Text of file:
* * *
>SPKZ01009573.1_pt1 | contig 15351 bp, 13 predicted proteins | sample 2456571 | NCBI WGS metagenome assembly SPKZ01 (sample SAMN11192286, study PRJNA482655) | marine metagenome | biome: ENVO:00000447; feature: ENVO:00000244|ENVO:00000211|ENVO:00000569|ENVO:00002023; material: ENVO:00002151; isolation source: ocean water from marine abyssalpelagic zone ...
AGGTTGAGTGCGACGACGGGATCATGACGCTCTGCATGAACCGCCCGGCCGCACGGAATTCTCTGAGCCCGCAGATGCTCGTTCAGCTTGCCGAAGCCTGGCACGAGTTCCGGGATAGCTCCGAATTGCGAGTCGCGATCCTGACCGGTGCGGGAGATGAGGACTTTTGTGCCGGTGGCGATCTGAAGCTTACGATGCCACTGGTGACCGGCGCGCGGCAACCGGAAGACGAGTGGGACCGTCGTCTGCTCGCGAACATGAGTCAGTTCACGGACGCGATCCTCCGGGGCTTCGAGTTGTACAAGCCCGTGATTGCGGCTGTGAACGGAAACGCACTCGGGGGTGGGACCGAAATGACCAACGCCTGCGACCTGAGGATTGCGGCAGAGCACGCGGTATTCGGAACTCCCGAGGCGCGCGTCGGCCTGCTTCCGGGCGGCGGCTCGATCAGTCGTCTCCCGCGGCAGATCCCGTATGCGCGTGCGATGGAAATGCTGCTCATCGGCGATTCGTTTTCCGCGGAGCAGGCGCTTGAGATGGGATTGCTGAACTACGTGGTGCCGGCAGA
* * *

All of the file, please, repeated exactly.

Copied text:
>SPKZ01009573.1_pt1 | contig 15351 bp, 13 predicted proteins | sample 2456571 | NCBI WGS metagenome assembly SPKZ01 (sample SAMN11192286, study PRJNA482655) | marine metagenome | biome: ENVO:00000447; feature: ENVO:00000244|ENVO:00000211|ENVO:00000569|ENVO:00002023; material: ENVO:00002151; isolation source: ocean water from marine abyssalpelagic zone ...
AGGTTGAGTGCGACGACGGGATCATGACGCTCTGCATGAACCGCCCGGCCGCACGGAATTCTCTGAGCCCGCAGATGCTCGTTCAGCTTGCCGAAGCCTGGCACGAGTTCCGGGATAGCTCCGAATTGCGAGTCGCGATCCTGACCGGTGCGGGAGATGAGGACTTTTGTGCCGGTGGCGATCTGAAGCTTACGATGCCACTGGTGACCGGCGCGCGGCAACCGGAAGACGAGTGGGACCGTCGTCTGCTCGCGAACATGAGTCAGTTCACGGACGCGATCCTCCGGGGCTTCGAGTTGTACAAGCCCGTGATTGCGGCTGTGAACGGAAACGCACTCGGGGGTGGGACCGAAATGACCAACGCCTGCGACCTGAGGATTGCGGCAGAGCACGCGGTATTCGGAACTCCCGAGGCGCGCGTCGGCCTGCTTCCGGGCGGCGGCTCGATCAGTCGTCTCCCGCGGCAGATCCCGTATGCGCGTGCGATGGAAATGCTGCTCATCGGCGATTCGTTTTCCGCGGAGCAGGCGCTTGAGATGGGATTGCTGAACTACGTGGTGCCGGCAGA